Professor Ian Freckleton (Australia) is a Queen’s Counsel at the Bars of Victoria, Tasmania and the Northern Territory. He is also a Professorial Fellow in Law and Psychiatry at the University of Melbourne, an Adjunct Professor in Law and Forensic Medicine at Monash University, an Adjunct Professor of Law at La Trobe University and an Adjunct Professor at the Auckland University of Technology. He is an elected Fellow of the Australian Academy of Law, the Australian Academy of Social Sciences, and the Australasian College of Legal Medicine. He is the Editor of the Journal of Law and Medicine and the Editor-in-Chief of Psychiatry, Psychology and Law. He is a member of Victoria’s Mental Health Tribunal and Coronial Council. Ian has written extensively on issues related to therapeutic jurisprudence.

Professor Chris Marshall (Wellington) holds the Diana Unwin Chair in Restorative Justice in the School of Government at Victoria University of Wellington. Professor Marshall is internationally renowned for his seminal work in the area of restorative justice and is a qualified restorative justice facilitator. A key theme across his work has been healing for victims of crime through the use in restorative justice approaches within the criminal justice system. With the expansion of restorative justice approaches in New Zealand occurring as rapidly as therapeutic jurisprudence practices, Professor Marshall’s keynote will focus on intersections between these two legal philosophies and the sea change underway in New Zealand in many sectors around how best to deal with conflict, crime and related harms.

Professor Michael Perlin (New York) is a professor of law at New York Law School, where he is Director of the International Mental Disability Law Reform Project and Director of the Online Mental Disability Law Program. He is the author of 20 books and over 300 articles on all aspects of mental disability law. Professor Michael Perlin’s keynote will focus on the potential for therapeutic jurisprudence within the context of human rights.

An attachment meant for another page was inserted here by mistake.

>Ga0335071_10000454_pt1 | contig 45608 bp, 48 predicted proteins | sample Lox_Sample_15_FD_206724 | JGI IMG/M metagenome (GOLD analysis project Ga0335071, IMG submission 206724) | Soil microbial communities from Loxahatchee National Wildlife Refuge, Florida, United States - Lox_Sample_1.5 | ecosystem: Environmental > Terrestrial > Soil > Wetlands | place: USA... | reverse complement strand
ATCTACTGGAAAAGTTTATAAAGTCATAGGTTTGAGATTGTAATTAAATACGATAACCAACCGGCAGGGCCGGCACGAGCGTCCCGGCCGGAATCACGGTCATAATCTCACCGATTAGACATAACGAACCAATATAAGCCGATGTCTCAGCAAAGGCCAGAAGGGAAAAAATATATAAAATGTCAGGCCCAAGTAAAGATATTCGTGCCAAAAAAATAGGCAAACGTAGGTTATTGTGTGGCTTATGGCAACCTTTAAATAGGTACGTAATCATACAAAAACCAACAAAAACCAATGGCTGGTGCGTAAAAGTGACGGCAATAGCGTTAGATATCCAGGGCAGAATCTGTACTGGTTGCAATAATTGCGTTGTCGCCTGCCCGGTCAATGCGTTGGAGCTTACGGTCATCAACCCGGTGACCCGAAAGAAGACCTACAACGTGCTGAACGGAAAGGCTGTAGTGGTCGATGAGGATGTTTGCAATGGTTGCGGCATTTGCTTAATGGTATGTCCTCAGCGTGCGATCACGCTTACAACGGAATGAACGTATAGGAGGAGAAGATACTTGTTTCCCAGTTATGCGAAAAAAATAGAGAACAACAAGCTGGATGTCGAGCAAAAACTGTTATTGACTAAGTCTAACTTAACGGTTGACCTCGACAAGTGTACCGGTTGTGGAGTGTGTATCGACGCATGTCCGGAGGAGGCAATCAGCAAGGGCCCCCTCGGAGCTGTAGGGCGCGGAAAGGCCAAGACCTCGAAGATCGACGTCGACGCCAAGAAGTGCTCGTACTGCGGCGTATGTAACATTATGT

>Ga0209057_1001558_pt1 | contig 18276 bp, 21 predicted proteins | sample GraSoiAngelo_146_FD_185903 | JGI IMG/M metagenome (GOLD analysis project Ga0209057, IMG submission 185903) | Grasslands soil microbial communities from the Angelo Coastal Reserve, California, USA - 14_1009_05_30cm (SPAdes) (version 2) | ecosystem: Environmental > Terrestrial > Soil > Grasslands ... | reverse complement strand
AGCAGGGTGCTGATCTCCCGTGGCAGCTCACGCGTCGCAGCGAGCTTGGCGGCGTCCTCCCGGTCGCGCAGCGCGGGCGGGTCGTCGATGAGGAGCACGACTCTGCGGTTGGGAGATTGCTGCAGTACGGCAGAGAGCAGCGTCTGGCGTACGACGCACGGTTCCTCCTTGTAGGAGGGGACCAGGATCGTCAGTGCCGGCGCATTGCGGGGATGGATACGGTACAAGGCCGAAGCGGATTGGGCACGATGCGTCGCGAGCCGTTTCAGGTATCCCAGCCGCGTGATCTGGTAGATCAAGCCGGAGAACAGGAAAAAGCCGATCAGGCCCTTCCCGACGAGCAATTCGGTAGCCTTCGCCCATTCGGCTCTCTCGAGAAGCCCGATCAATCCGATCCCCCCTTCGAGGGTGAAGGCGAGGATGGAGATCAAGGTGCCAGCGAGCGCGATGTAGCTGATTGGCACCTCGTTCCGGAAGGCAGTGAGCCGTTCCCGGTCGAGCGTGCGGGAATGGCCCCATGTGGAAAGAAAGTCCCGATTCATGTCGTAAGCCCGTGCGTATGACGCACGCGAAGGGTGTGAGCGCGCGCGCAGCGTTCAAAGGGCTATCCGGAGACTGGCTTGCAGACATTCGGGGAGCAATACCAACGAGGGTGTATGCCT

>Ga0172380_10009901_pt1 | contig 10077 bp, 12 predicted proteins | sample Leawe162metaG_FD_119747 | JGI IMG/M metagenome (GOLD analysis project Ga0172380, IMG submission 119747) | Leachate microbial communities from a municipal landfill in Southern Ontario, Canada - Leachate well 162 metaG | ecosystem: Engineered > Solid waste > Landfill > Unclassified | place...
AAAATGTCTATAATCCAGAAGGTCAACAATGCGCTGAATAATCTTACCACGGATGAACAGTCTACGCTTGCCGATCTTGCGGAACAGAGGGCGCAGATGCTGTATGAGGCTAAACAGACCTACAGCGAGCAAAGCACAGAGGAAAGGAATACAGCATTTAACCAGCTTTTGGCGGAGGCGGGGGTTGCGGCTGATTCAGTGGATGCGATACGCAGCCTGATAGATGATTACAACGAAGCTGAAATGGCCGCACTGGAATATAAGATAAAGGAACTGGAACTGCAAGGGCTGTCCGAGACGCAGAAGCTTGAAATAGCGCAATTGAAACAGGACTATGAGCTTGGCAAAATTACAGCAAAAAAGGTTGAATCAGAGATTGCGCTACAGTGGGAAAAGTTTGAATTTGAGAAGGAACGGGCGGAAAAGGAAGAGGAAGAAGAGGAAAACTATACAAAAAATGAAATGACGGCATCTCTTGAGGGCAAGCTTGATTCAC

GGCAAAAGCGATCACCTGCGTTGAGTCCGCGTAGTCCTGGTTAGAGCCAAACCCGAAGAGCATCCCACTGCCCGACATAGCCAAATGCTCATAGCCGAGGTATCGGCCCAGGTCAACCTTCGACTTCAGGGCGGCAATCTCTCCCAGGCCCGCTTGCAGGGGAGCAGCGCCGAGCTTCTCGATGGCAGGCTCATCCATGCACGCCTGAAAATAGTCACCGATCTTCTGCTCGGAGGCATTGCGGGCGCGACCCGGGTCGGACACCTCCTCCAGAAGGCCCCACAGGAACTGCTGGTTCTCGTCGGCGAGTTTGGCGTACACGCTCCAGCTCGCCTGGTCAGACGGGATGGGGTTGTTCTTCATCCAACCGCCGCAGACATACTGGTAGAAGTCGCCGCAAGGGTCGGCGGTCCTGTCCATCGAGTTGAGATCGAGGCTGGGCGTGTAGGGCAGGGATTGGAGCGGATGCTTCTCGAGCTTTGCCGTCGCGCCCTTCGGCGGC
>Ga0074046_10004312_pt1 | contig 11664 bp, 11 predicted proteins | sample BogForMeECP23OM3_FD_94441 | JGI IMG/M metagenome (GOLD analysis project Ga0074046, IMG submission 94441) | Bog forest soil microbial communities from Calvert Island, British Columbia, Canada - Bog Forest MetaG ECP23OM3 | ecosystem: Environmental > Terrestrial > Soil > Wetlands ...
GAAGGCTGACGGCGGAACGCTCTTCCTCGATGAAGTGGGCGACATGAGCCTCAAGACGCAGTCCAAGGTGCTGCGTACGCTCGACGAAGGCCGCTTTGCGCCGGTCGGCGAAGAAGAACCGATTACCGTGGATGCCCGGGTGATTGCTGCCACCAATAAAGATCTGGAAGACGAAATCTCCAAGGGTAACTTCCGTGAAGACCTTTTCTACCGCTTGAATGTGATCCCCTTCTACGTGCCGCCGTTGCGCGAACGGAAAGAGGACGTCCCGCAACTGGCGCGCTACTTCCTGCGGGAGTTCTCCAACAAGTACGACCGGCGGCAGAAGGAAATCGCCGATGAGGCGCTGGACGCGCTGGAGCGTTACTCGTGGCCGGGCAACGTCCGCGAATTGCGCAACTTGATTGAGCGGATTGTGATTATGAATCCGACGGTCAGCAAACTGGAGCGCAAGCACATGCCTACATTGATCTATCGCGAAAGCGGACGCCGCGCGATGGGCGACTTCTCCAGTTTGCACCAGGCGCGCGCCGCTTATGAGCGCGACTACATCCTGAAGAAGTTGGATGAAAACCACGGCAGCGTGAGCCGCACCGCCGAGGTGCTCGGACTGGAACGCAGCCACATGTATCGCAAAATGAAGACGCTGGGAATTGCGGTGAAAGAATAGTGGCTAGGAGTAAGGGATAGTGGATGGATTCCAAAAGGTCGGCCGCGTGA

Ms Khylee Quince (Auckland) is a leading Maori academic in the field of youth justice and criminal law. She established the first specialised elective course in Youth Justice, and has recently published “Youth Justice in Aotearoa” (LexisNexis 2014), the first law and policy critique of our unique specialised youth justice system. Khylee (from the University of Auckland Law School) has been recognized for her outstanding teaching in law, most recently being awarded the National Tertiary Teaching Excellence Award for sustained excellence in 2014. Khylee will provide the opening address for the conference, initiating our thinking on weaving strands in Aotearoa to be carried on through the conference days.

Judge Lisa Tremewan (Auckland) sits in Waitakere District Court and was instrumental in the development and implementation of New Zealand’s first adult Alcohol and Other Drug Treatment (AODT) Court – Te Whare Whakapiki Wairua. Judge Tremewan has also been involved in the continuing expansion of specialist courts in New Zealand and, with Rawiri Pene, Pou Oranga for the court, is particularly focused on ensuring the cultural needs of Maori entering the courts are met. The focus of Judge Tremewan and Rawiri Pene’s keynote will be on the unique ways in which therapeutic jurisprudence practices are being applied in the context of the AODT Court pilot.

Professor David Wexler, (Puerto Rico) alongside colleague Bruce Winick, is the architect of therapeutic jurisprudence. Professor Wexler has written many books on the concept and continues to collaborate across the world with colleagues to develop the use of therapeutic jurisprudence in novel ways. The focus of Professor Wexler’s keynote will be on the future of therapeutic jurisprudence, highlighting moves in the United States, Australia and New Zealand to “mainstream” the approach into legal systems.

For media enquiries email s.phillips@auckland.ac.nz